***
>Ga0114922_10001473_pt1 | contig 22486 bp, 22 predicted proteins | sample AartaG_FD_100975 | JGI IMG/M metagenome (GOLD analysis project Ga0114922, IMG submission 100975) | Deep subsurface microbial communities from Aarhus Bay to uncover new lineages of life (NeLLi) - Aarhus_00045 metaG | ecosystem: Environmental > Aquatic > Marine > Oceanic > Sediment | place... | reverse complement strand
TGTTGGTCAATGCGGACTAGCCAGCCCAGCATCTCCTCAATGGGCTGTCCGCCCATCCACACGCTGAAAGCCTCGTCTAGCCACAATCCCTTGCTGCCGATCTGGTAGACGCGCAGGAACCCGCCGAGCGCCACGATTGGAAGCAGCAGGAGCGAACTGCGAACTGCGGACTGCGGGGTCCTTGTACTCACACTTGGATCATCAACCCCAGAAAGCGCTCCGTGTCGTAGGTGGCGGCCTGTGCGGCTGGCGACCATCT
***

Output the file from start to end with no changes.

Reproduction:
>Ga0114922_10001473_pt1 | contig 22486 bp, 22 predicted proteins | sample AartaG_FD_100975 | JGI IMG/M metagenome (GOLD analysis project Ga0114922, IMG submission 100975) | Deep subsurface microbial communities from Aarhus Bay to uncover new lineages of life (NeLLi) - Aarhus_00045 metaG | ecosystem: Environmental > Aquatic > Marine > Oceanic > Sediment | place... | reverse complement strand
TGTTGGTCAATGCGGACTAGCCAGCCCAGCATCTCCTCAATGGGCTGTCCGCCCATCCACACGCTGAAAGCCTCGTCTAGCCACAATCCCTTGCTGCCGATCTGGTAGACGCGCAGGAACCCGCCGAGCGCCACGATTGGAAGCAGCAGGAGCGAACTGCGAACTGCGGACTGCGGGGTCCTTGTACTCACACTTGGATCATCAACCCCAGAAAGCGCTCCGTGTCGTAGGTGGCGGCCTGTGCGGCTGGCGACCATCT